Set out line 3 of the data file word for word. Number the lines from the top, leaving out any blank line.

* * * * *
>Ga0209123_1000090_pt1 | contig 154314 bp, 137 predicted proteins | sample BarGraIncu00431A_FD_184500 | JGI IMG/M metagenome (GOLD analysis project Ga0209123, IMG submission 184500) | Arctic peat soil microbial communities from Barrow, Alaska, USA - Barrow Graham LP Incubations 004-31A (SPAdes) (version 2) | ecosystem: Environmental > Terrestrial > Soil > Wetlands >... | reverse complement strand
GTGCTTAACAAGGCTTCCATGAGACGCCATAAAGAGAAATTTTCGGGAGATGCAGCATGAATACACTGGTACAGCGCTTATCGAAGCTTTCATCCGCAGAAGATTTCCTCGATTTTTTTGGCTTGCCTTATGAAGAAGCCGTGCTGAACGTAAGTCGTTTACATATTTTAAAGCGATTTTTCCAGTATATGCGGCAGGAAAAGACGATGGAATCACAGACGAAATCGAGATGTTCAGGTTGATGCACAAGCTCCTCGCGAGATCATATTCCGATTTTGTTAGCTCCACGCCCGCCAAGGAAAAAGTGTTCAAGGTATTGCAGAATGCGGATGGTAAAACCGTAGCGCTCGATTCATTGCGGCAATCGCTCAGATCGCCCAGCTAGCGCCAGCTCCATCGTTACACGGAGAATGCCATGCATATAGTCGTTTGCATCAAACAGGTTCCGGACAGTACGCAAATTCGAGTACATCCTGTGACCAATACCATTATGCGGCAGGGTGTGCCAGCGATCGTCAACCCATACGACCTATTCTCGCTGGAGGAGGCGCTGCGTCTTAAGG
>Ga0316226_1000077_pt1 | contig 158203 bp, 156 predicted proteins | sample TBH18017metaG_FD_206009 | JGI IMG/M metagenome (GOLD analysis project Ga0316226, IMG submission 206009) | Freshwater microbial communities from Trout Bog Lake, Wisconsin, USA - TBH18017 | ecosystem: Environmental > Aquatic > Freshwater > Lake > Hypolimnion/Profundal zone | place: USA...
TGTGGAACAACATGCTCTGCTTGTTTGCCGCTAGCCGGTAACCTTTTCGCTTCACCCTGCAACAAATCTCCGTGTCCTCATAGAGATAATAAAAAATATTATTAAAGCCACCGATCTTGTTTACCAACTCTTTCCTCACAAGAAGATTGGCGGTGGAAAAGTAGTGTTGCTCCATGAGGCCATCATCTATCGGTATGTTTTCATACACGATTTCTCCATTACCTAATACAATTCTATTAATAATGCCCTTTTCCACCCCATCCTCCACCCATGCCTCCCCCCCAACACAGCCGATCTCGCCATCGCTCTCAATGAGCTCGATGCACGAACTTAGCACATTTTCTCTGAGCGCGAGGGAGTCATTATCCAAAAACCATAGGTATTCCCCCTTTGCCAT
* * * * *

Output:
>Ga0316226_1000077_pt1 | contig 158203 bp, 156 predicted proteins | sample TBH18017metaG_FD_206009 | JGI IMG/M metagenome (GOLD analysis project Ga0316226, IMG submission 206009) | Freshwater microbial communities from Trout Bog Lake, Wisconsin, USA - TBH18017 | ecosystem: Environmental > Aquatic > Freshwater > Lake > Hypolimnion/Profundal zone | place: USA...